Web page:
“The Elephant Man” holds a mirror to society

People walk around submerged in the truth of society all their lives but like the act of breathing, they do not, but for rare personal moments, take notice.

With his script “The Elephant Man,” Bernard Pomernace polished a great mirror showing not only the grotesque nature in which society tortures its members who are deemed deformed or unfit, but also each person’s struggle to conform at various levels.

Right on cue, UAA’s theater department has grasped the spirit of the play and run with it.

Leaving behind theater’s traditional drive to capture “realism” through pounds of makeup and tons of props, this crew has deliciously interpreted “The Elephant Man” through a beautiful marriage of acting and aural-visual effects. The result is a healthy symbiosis of interpretive art and scathing social critique.

The music transitions were bumpy at moments. However, the splicing of old century piano melodies with haunting sound effects in addition to the projection screen’s display of creepy image stills and short video clips did more to drive home the themes of Pomernace’s story than any “realistic” stage set could have. If Nine Inch Nails were to come to UAA, I would write them and suggest that our technical crew be allowed to help Reznor design his set.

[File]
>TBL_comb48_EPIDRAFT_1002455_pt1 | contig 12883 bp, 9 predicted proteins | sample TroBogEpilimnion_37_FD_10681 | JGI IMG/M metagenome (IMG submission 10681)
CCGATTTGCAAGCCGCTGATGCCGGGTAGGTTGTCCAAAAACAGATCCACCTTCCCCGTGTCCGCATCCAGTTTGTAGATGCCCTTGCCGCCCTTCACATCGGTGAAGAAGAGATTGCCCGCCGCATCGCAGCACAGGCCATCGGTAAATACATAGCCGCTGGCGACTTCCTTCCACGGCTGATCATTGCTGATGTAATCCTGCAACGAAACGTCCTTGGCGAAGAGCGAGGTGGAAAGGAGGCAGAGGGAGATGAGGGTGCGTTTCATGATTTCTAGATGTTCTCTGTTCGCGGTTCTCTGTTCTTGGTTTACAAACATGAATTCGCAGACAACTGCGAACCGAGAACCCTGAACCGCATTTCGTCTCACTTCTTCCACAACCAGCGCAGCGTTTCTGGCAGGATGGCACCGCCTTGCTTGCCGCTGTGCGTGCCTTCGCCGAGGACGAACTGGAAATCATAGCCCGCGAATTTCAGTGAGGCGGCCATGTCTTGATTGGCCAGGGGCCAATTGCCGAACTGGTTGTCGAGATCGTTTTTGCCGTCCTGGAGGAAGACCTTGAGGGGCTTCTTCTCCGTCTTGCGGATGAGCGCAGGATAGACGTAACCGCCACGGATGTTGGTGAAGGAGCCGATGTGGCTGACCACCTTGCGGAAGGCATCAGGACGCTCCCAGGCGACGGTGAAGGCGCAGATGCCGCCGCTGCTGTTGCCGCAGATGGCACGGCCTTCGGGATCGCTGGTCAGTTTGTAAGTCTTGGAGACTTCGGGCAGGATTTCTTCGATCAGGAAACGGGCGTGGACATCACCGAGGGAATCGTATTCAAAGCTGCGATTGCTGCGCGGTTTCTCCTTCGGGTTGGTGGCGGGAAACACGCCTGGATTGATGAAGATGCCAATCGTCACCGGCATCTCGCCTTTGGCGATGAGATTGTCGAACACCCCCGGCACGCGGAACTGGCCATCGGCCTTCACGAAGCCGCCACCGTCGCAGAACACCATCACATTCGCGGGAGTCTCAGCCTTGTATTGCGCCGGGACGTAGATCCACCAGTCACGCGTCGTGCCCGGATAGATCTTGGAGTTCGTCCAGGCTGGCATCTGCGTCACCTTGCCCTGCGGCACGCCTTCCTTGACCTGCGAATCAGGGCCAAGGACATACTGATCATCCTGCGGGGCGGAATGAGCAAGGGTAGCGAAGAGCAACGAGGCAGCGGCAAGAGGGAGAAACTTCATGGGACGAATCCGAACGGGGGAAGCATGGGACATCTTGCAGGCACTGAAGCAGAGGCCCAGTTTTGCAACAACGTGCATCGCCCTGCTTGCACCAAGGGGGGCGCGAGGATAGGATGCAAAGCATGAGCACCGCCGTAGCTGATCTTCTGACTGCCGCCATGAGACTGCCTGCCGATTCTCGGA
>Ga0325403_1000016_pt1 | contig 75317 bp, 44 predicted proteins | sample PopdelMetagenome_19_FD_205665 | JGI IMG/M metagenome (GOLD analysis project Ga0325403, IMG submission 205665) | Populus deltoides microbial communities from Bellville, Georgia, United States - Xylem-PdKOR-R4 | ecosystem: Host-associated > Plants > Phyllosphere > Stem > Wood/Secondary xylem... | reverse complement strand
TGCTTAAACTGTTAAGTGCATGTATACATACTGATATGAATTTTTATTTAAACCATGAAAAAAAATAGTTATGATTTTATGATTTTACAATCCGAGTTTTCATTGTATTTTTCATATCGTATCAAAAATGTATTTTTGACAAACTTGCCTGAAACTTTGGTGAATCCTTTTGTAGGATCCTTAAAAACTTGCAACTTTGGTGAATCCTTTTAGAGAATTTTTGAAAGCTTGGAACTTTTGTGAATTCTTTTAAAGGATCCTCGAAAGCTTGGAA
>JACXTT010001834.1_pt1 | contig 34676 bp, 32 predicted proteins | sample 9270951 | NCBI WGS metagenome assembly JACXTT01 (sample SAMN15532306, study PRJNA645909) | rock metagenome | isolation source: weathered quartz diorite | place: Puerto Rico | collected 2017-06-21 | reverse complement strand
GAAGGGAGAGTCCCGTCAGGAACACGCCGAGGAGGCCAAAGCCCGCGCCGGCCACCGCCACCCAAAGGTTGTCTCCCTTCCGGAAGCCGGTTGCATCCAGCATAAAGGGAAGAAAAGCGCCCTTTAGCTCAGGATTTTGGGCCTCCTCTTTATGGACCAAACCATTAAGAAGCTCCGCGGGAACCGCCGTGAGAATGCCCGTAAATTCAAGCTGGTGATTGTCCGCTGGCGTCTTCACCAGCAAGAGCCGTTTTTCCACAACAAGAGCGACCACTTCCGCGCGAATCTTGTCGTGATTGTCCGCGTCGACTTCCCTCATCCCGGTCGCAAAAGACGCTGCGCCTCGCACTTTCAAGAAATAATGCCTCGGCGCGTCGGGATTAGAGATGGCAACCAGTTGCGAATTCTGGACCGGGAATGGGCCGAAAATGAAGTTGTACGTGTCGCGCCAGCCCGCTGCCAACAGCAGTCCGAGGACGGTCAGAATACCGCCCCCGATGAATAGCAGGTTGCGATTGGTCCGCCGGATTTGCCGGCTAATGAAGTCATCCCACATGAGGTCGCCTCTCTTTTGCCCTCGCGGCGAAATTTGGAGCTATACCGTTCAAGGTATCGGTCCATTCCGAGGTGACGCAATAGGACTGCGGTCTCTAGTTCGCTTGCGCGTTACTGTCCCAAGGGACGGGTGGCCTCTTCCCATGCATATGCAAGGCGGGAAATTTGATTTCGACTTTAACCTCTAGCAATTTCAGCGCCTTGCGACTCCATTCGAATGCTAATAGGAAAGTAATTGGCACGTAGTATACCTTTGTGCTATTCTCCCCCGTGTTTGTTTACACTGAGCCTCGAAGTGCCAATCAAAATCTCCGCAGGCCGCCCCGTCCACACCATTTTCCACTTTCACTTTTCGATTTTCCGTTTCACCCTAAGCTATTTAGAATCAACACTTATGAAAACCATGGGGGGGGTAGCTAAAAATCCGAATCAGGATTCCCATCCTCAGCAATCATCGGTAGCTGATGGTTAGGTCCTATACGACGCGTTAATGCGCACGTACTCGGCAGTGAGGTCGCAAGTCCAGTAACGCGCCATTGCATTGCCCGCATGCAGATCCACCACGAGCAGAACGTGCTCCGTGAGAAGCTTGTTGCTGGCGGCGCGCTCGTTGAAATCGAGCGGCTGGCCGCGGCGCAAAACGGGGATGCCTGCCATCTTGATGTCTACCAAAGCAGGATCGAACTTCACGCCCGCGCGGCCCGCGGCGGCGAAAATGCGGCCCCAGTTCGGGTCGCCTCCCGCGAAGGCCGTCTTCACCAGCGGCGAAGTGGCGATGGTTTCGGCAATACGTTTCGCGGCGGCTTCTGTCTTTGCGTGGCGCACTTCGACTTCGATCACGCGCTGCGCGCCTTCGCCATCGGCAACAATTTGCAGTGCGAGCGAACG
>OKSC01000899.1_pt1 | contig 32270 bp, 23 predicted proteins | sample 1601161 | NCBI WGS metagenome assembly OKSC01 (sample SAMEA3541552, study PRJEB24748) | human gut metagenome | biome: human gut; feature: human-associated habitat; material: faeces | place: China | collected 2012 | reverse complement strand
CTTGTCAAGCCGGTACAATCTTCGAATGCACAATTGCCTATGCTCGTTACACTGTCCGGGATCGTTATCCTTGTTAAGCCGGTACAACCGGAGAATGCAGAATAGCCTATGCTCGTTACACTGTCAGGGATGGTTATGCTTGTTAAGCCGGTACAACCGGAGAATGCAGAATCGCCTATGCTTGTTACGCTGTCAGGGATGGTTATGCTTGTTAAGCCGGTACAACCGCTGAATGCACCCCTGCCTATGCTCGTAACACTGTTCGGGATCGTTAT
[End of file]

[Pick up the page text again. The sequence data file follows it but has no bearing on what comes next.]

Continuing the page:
This chilling industrial-esque style was also applied to the manner in which the actors presented themselves to the audience. The Elephant Man, Joseph Merrick (Shane Reeves), wore simple, baggy grey clothes and no make up, but relied completely – and skillfully – on his movements and posture to portray the immense physical deformities that afflicted the real-life Merrick.

While Dr. Treves (Micah Borer) recited the grocery list of observations describing the manifested disorder, archived photographs of the real Elephant Man flashed on the screen behind them.

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The transformation of actor Eric Hayden into the elderly, painfully refined and discerning Englishman Dr. Gomm was truly amazing. Grumm is the head of the London hospital that Treves takes Merrick to for shelter and examination.

Also meriting mention was Christian Gold’s breath of life into the spirited Mrs. Kendal, who was Merrick’s only true female friend.

Best of all perhaps is the grand finale of the show. It is the point where we all realize that Pomernace’s mirror is double sided, and like stepping into Wonderland, everything we just witnessed is torn inside out. There we are left inside the belly of the beast, looking out from the entrails of the society of which we are all captive residents.

The parting gift that stays with the audience long into the night is a strong realization; not only does the Elephant Man, possess the same strengths and emotions like each of us, but we are all like him, trying to conform and not pay attention to these very discrepancies that make us who we are.